Gomaa W, Bahlas S, Habhab W, Mushtaq M, Al-Ghamdi S, Al-Maghrabi J. Clinicopathological characteristics of lupus nephritis in Western region of Saudi Arabia: An experience from two tertiary medical centres. J Microsc Ultrastruct 2014;2:12-9

How to cite this URL:
Gomaa W, Bahlas S, Habhab W, Mushtaq M, Al-Ghamdi S, Al-Maghrabi J. Clinicopathological characteristics of lupus nephritis in Western region of Saudi Arabia: An experience from two tertiary medical centres. J Microsc Ultrastruct [serial online] 2014 [cited 2022 Sep 29];2:12-9. Available from: https://www.jmau.org/text.asp?2014/2/1/12/224203

  1. Introduction Top

Systemic lupus erythematosus (SLE) is a chronic disease with autoimmune pathogenesis and manifests as low grade inflammation and may advance to multiorgan fatal damage [1]. In SLE patients who have abnormal urine and/or reduced renal function, renal biopsy is performed to provide prognostic data and direct the initial therapeutic approach [2]. The incidence of lupus nephritis (LN) in SLE is divergent around the world and may be related to different ethnic and genetic background [3],[4],[5].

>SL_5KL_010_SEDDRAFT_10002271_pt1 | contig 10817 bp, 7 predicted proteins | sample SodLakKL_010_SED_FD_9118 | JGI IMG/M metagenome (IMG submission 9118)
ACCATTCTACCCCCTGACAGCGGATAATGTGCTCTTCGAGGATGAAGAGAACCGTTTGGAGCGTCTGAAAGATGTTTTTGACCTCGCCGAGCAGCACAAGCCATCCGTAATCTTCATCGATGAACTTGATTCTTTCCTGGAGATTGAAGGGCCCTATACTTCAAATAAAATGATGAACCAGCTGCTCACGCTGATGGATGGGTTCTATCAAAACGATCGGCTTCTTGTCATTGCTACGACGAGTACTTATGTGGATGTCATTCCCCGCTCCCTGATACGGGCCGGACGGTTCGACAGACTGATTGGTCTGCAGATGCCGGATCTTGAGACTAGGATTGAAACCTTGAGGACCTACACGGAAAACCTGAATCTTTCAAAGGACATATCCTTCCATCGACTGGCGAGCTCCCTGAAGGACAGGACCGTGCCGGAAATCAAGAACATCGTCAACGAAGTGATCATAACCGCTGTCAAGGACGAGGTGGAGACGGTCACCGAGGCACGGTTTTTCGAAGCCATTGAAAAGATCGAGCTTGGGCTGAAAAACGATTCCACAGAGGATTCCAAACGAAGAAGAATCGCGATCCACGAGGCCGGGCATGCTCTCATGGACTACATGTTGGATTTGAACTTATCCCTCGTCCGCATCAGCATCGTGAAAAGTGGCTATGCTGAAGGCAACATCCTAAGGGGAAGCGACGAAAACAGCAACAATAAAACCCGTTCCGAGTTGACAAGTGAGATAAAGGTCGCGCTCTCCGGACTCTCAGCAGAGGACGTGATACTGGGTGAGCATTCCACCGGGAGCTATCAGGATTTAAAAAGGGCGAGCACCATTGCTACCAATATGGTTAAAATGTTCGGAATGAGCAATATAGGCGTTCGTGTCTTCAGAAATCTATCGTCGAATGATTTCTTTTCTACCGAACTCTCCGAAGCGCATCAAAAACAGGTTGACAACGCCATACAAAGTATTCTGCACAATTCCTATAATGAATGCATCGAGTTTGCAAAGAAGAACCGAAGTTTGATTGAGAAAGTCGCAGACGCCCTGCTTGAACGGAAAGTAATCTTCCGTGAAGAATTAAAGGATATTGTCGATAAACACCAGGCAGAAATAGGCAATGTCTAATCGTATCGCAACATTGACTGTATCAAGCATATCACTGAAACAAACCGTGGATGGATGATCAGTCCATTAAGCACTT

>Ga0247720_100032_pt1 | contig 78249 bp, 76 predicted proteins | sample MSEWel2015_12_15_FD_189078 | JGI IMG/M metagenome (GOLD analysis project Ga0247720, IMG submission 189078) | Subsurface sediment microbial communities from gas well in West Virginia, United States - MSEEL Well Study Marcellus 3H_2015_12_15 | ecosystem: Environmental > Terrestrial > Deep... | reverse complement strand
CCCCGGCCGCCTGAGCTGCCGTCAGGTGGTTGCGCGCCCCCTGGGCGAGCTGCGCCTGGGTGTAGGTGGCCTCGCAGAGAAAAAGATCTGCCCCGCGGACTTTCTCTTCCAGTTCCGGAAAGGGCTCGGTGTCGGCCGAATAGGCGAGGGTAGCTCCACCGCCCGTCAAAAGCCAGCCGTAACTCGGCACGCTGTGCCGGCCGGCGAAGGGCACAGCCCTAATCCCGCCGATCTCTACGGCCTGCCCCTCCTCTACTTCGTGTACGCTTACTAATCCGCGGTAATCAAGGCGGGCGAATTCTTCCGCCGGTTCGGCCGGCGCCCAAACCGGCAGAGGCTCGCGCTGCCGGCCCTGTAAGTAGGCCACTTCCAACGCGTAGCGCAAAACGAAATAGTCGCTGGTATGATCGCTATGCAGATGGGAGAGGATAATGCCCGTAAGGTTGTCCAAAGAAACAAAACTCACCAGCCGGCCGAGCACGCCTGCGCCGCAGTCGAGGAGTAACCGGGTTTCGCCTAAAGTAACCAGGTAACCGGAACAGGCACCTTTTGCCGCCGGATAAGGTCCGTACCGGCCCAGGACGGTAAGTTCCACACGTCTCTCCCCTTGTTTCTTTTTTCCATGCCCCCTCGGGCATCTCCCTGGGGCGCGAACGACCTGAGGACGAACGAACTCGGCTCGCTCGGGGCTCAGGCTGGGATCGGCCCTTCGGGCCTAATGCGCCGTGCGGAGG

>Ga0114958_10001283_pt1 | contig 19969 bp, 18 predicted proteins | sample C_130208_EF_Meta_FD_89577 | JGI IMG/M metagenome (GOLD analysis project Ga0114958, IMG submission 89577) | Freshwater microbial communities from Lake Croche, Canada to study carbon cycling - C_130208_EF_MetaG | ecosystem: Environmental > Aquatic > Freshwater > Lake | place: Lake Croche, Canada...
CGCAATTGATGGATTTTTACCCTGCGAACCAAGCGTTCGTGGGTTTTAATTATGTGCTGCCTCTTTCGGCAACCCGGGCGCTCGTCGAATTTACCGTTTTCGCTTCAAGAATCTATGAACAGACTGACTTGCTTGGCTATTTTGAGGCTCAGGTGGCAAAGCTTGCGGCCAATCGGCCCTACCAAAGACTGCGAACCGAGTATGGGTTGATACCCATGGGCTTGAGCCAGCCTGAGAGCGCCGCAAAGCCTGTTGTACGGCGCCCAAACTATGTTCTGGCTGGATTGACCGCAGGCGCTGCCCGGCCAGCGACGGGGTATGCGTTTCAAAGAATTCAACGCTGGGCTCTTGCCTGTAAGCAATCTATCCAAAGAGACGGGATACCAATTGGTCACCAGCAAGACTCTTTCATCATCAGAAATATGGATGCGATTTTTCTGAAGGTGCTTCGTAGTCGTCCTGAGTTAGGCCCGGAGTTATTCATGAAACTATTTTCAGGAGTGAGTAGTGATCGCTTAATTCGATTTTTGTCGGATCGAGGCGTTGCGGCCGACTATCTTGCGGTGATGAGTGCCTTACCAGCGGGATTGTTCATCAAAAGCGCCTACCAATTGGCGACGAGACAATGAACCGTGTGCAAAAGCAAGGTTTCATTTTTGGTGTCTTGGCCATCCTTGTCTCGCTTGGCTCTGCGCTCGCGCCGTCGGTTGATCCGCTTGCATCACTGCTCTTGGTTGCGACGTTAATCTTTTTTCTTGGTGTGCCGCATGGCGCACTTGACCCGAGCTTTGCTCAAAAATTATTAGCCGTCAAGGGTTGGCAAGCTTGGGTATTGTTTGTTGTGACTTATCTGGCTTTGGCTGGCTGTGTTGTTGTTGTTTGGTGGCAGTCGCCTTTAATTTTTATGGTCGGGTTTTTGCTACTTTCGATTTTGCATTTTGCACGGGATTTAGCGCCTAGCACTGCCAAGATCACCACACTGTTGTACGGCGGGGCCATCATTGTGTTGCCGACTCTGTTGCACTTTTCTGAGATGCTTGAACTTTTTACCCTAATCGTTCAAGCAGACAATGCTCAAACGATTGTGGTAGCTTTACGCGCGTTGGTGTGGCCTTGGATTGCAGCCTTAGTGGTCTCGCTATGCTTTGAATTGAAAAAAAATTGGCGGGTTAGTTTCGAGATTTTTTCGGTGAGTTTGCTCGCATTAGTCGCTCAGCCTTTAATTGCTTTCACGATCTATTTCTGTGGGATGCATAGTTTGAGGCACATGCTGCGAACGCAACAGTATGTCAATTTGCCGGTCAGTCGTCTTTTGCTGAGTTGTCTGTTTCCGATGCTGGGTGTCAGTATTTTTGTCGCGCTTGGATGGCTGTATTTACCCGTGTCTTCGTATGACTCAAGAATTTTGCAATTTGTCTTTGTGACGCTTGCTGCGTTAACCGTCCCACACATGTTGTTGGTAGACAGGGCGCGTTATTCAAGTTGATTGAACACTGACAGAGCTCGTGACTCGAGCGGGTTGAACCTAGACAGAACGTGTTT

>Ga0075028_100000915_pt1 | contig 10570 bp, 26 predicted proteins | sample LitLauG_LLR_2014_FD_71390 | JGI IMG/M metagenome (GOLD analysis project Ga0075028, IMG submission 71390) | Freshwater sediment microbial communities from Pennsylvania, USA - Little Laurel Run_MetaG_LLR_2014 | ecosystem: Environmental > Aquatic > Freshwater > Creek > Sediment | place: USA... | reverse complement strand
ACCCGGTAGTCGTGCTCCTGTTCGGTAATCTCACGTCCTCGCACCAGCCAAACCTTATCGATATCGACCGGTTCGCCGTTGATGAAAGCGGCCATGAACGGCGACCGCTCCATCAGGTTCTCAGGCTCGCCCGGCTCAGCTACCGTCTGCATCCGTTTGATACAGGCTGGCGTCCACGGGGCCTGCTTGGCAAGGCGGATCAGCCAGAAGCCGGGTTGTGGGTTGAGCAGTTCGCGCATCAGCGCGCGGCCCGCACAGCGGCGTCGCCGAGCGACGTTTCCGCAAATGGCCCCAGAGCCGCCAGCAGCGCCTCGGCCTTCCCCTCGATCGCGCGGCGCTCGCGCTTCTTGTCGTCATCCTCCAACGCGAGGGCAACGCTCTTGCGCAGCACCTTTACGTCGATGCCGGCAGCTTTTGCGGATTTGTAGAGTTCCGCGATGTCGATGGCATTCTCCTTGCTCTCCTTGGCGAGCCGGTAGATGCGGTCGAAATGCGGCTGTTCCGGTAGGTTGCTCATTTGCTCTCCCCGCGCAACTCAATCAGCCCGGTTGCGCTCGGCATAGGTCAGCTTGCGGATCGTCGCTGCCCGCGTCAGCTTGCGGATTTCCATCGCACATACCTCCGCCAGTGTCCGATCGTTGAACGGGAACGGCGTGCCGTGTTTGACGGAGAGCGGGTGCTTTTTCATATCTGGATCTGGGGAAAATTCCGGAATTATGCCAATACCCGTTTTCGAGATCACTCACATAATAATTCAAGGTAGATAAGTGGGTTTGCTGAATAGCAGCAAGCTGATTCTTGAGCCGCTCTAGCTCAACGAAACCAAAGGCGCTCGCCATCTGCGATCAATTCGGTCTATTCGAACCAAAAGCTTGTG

Most patients with LN have an immune complex-mediated glomerular disease, often associated with tubulointerstitial changes with or without immune deposits. Involvement of the renal vasculature is also common, ranging from indolent vascular immune deposits to fibrinoid necrosis and thrombotic microangiopathy [6]. Renal involvement is reflected by different clinical and laboratory manifestations which vary considerably around different geographic distribution [5].

Currently, renal histological changes are identified according the International Society of Nephrology (ISN)/Renal Pathology Society (RPS) Classification of LN [7] which is entirely based on glomerular changes. It was designed to eliminate ambiguities and standardise definitions. Major changes from 1995 modified WHO classification [8] include better standardisation of renal biopsies in lupus patients [7] and separation of segmental and global lesions [9] which was suggested by a study in 2000 [10] who concluded that cases with diffuse proliferative LN and segmental lesions have poorer prognosis than those with global diffuse proliferative.

We aim in this study to evaluate the pathological and clinical characteristics of a subset of LN cases from two medical centres in the Western region of Saudi Arabia and compare these findings with findings from other regions in Saudi Arabia, near-by countries, and international figures.

  2. Materials and methods Top